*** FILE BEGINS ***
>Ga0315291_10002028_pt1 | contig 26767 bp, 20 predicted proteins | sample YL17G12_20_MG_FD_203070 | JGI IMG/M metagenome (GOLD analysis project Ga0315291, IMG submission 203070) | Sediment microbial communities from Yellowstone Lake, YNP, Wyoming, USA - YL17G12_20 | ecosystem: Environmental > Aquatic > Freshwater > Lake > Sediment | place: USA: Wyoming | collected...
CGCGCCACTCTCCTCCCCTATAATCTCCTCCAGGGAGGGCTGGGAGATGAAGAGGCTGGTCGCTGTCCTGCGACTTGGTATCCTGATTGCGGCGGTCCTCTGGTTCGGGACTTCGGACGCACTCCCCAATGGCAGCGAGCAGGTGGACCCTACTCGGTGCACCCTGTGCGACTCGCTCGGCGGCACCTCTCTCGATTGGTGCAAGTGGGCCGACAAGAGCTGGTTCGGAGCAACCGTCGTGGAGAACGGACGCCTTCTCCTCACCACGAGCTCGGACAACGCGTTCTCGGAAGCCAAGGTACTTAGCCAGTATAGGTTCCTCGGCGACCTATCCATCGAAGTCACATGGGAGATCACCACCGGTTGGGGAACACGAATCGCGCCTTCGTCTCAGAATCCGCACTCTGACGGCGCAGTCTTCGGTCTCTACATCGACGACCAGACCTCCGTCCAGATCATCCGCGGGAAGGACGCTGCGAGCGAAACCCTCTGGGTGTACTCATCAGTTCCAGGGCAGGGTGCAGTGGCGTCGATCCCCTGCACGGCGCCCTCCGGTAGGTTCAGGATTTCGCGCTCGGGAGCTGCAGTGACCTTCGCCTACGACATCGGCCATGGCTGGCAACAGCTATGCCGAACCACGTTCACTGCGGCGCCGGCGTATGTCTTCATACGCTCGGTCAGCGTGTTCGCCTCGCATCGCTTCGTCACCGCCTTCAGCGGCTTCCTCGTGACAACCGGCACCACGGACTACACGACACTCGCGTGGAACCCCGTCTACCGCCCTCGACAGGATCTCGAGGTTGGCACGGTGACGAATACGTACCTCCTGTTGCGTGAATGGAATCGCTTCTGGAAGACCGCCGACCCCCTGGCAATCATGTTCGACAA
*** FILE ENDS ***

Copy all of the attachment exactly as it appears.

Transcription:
>Ga0315291_10002028_pt1 | contig 26767 bp, 20 predicted proteins | sample YL17G12_20_MG_FD_203070 | JGI IMG/M metagenome (GOLD analysis project Ga0315291, IMG submission 203070) | Sediment microbial communities from Yellowstone Lake, YNP, Wyoming, USA - YL17G12_20 | ecosystem: Environmental > Aquatic > Freshwater > Lake > Sediment | place: USA: Wyoming | collected...
CGCGCCACTCTCCTCCCCTATAATCTCCTCCAGGGAGGGCTGGGAGATGAAGAGGCTGGTCGCTGTCCTGCGACTTGGTATCCTGATTGCGGCGGTCCTCTGGTTCGGGACTTCGGACGCACTCCCCAATGGCAGCGAGCAGGTGGACCCTACTCGGTGCACCCTGTGCGACTCGCTCGGCGGCACCTCTCTCGATTGGTGCAAGTGGGCCGACAAGAGCTGGTTCGGAGCAACCGTCGTGGAGAACGGACGCCTTCTCCTCACCACGAGCTCGGACAACGCGTTCTCGGAAGCCAAGGTACTTAGCCAGTATAGGTTCCTCGGCGACCTATCCATCGAAGTCACATGGGAGATCACCACCGGTTGGGGAACACGAATCGCGCCTTCGTCTCAGAATCCGCACTCTGACGGCGCAGTCTTCGGTCTCTACATCGACGACCAGACCTCCGTCCAGATCATCCGCGGGAAGGACGCTGCGAGCGAAACCCTCTGGGTGTACTCATCAGTTCCAGGGCAGGGTGCAGTGGCGTCGATCCCCTGCACGGCGCCCTCCGGTAGGTTCAGGATTTCGCGCTCGGGAGCTGCAGTGACCTTCGCCTACGACATCGGCCATGGCTGGCAACAGCTATGCCGAACCACGTTCACTGCGGCGCCGGCGTATGTCTTCATACGCTCGGTCAGCGTGTTCGCCTCGCATCGCTTCGTCACCGCCTTCAGCGGCTTCCTCGTGACAACCGGCACCACGGACTACACGACACTCGCGTGGAACCCCGTCTACCGCCCTCGACAGGATCTCGAGGTTGGCACGGTGACGAATACGTACCTCCTGTTGCGTGAATGGAATCGCTTCTGGAAGACCGCCGACCCCCTGGCAATCATGTTCGACAA